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First time Gibson buyer needs help

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I have a chance of purchasing my first Gibson Les Paul standard, she's from 1990 with ebony finish (photos to follow), I have been to the owner's place and played the guitar, it's nice and loud unplugged, even better when plugged in, good action etc, but am just concerned about whether the guitar is a genuine Gibson hence I need help from the knowledge people on this forum.

 

The seller wants USD $1700 for it, is this a fair price? If anyone knows it's value or have had experience with this guitar please also let me know.

 

According to the owner, everything on this guitar is original, I have included the photo from the pots/switch so someone please tell me he's been true to his words.

 

Looking to know as much info about this guitar as possible, so any input welcome, Big thanks in advance :-&

 

Below are some pictures I have taken when inspecting the guitar.

 

P1010384.jpg

P1010383.jpg

P1010391.jpg

P1010387.jpg

P1010365.jpg

P1010366.jpg

P1010367.jpg

P1010375.jpg

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Looks okay to me too.

Be nice to see an overall shot of the guitar to ascertain condition.

Do remember, black shows everything, and nitro finishes in black are a b!tch to keep looking good.

 

I'd like to see the price a little lower myself.

Hell, you can just about snag a new one for that if you play your cards right.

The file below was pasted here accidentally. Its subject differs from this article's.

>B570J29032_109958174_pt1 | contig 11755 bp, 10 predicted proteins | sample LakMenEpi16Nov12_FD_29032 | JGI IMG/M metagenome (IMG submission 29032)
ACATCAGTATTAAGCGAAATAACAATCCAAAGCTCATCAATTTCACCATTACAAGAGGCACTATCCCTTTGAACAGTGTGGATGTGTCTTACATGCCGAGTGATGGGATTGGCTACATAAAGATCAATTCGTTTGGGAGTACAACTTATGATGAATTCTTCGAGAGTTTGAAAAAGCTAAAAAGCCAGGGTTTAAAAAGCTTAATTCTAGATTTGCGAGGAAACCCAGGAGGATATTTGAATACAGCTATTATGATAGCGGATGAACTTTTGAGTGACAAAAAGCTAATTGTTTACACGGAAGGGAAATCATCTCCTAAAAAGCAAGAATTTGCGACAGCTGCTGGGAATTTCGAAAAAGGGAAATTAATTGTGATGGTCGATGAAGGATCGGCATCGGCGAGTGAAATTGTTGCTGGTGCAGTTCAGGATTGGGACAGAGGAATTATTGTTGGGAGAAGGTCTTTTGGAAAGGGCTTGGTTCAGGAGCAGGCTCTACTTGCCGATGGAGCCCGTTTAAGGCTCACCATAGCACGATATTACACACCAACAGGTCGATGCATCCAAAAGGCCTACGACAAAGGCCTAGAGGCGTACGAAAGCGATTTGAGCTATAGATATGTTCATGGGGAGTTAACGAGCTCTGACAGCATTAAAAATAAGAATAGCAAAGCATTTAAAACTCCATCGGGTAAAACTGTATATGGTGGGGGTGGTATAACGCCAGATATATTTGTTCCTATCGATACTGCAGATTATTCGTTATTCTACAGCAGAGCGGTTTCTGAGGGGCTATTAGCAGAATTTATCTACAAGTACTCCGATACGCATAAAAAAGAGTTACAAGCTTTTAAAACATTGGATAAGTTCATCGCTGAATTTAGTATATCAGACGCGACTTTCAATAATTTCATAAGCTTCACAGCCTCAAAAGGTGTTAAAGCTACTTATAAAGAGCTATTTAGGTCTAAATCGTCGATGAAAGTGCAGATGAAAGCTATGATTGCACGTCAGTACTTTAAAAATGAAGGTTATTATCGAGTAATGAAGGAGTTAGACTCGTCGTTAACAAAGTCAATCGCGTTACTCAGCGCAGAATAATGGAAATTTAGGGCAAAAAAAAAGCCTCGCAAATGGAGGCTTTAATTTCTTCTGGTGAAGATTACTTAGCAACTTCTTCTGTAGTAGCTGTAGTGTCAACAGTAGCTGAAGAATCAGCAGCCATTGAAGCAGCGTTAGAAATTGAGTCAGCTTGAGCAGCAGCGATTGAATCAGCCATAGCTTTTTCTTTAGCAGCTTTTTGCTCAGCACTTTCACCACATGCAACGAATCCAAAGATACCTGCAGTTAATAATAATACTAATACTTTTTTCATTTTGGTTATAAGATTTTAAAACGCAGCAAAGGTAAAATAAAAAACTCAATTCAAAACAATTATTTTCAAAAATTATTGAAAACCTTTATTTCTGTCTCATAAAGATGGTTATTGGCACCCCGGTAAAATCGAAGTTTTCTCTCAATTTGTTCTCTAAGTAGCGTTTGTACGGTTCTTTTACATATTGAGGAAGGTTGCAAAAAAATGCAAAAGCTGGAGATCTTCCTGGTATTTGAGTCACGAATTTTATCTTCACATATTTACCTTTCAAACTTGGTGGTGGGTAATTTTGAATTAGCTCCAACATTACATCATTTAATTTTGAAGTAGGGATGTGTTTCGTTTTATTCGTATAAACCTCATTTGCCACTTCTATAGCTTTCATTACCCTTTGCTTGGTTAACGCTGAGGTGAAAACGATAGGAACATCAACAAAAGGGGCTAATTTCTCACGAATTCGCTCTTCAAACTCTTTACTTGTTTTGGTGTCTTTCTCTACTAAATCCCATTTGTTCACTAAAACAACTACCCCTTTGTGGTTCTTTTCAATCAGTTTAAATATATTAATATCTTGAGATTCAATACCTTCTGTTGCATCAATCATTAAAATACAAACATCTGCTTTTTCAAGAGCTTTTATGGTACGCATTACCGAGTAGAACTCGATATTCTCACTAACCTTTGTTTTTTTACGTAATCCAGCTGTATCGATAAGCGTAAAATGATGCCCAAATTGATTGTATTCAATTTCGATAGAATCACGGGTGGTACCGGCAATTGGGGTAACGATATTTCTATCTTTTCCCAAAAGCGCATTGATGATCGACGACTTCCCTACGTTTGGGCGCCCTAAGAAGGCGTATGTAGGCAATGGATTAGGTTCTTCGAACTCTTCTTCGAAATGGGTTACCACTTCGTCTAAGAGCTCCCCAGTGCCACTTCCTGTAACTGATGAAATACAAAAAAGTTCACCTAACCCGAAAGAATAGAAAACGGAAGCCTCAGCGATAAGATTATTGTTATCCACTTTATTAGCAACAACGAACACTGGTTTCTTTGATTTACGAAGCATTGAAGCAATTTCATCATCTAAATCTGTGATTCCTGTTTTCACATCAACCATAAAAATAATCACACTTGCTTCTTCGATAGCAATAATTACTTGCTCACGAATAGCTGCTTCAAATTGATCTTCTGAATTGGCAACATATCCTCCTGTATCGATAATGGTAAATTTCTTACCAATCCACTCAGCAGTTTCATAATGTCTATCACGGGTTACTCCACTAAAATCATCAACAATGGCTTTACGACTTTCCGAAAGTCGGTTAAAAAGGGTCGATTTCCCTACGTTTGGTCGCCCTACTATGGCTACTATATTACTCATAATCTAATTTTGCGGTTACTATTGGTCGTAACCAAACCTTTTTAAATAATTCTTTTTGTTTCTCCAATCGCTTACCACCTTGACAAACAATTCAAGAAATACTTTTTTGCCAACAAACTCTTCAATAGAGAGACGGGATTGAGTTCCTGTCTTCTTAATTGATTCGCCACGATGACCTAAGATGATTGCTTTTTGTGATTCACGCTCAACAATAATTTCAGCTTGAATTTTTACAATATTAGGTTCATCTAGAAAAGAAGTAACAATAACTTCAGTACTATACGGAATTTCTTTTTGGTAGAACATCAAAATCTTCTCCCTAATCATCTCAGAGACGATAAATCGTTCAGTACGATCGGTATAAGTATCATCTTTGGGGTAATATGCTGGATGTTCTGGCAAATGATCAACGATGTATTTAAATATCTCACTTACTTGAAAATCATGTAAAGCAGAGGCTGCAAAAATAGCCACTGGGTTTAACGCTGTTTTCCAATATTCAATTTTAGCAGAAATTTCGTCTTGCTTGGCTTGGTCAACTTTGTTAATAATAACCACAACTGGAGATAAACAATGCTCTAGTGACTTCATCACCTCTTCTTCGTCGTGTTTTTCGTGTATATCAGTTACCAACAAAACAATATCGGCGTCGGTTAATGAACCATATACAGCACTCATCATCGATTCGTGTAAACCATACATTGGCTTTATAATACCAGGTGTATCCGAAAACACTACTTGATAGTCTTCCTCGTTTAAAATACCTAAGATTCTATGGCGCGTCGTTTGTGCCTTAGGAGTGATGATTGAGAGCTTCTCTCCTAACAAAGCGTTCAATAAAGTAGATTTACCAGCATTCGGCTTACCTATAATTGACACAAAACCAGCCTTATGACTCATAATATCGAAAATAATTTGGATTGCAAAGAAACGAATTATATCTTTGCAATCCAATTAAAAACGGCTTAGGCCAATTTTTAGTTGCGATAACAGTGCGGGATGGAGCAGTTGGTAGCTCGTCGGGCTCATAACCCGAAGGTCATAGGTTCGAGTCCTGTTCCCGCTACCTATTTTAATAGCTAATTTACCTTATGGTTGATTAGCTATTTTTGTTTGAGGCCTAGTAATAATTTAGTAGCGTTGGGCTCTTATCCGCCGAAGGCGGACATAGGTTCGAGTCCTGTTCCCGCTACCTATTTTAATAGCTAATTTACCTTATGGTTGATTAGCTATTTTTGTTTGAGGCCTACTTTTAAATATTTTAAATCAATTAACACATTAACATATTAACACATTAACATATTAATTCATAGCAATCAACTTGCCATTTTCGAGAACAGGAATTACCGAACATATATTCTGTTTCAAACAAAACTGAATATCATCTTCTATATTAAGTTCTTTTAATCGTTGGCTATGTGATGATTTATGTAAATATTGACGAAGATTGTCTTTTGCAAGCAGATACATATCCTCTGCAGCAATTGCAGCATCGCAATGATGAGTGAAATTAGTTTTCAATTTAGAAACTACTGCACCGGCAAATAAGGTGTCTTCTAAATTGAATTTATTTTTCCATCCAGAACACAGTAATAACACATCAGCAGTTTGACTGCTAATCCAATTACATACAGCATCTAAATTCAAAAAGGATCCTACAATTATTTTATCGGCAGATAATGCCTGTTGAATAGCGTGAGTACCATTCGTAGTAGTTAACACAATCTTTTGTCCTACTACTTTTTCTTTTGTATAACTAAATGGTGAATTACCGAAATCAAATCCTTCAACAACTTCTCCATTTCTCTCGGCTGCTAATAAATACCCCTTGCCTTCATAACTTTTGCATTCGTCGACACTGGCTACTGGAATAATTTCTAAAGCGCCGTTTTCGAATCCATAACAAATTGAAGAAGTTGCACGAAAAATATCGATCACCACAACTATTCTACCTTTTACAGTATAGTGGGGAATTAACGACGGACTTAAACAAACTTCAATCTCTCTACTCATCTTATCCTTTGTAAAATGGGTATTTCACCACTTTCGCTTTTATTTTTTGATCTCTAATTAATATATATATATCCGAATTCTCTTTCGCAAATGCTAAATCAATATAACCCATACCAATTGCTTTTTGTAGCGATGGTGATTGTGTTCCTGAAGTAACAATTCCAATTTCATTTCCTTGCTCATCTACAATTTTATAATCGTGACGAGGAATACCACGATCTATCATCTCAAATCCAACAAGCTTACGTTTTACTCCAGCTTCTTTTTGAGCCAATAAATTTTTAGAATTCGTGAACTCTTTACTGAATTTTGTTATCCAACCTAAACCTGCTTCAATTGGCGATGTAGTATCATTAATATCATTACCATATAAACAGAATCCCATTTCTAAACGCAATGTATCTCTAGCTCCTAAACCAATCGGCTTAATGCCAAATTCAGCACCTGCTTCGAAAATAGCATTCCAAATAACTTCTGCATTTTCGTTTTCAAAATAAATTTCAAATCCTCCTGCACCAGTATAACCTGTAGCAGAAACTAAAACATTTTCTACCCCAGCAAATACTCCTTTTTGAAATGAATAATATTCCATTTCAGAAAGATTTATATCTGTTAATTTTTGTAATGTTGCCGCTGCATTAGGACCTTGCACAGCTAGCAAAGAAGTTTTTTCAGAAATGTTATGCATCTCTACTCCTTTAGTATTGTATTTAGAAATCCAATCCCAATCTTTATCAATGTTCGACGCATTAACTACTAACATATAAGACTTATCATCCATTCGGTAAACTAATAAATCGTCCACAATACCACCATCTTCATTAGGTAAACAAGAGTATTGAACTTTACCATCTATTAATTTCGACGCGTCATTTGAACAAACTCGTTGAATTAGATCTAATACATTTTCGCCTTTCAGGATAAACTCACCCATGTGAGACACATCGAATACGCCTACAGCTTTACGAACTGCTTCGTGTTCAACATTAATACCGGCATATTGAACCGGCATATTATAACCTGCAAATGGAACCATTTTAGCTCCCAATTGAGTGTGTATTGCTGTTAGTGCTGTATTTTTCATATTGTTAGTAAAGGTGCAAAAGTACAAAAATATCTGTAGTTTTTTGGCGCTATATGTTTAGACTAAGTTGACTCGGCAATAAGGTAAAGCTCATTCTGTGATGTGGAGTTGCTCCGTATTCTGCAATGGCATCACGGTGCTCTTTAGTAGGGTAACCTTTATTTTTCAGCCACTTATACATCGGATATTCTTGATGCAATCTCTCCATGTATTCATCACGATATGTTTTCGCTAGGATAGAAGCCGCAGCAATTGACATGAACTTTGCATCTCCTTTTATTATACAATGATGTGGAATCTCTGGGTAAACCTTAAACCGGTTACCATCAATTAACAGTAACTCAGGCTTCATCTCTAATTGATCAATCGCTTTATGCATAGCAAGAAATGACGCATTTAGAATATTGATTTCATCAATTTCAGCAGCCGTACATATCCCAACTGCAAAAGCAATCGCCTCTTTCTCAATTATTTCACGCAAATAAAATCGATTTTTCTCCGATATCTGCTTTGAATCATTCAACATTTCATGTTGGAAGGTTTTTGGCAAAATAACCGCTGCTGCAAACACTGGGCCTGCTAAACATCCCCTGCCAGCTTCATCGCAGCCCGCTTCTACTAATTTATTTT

1990 isn't old enough to be considered a vintage piece, so it's not going up in value yet.

 

If it's in super clean condition, go ahead and spring for it.

At around $1250, I'd call it a great deal.

$1500, okay....

 

Any notable flaws, scratches or dings?

No sale.

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Just saw the NZ in your avatar.

New Zealand?

 

I have no clue what a good price is on a guitar in New Zealand.

 

[scared] [scared] [scared]

 

 

 

And I can imagine that they are a bit harder to come by Down There than they are in the states.

 

The guitar looks good to me anyway...

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Yes I'm from NZ, the price seem to be fair according to the folks in NZ forums, I would say those Gibsons are much harder to come by compare to USA. The owner doesn't seem to know much about the guitar, said the guitar belonged to his mate in US now and was then sold to him when he left, he only had the guitar for about 6 months. The pickups does seem in very good/new condition compare to the rest of the guitar, the binding around the body show signs of age with cracks along the edges but appears to be cosmetic only. I think I will go ahead with the purchase since I am more concerned about whether it's an authentic Gibson or not.

 

Do keep the input coming if anyone encountered anything suspicious from the photo [scared]

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A very nice LP Std from 1990. That was actually good era for Gibsons in terms of build quality. Should have a brown Canda-made case w/pink lining. A safe buy. IIRC, it would have sold for around $1,100 new.

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Welcome.

 

If the seller was a player, he took pretty care of it - the headstock is in really good shape. On the other hand, a broken pup ring? That is a cheap and easy fix. Hmmm . . .

 

I agree with Neo - I'd feel more comfortable with a full front on picture (no angle, just straight on).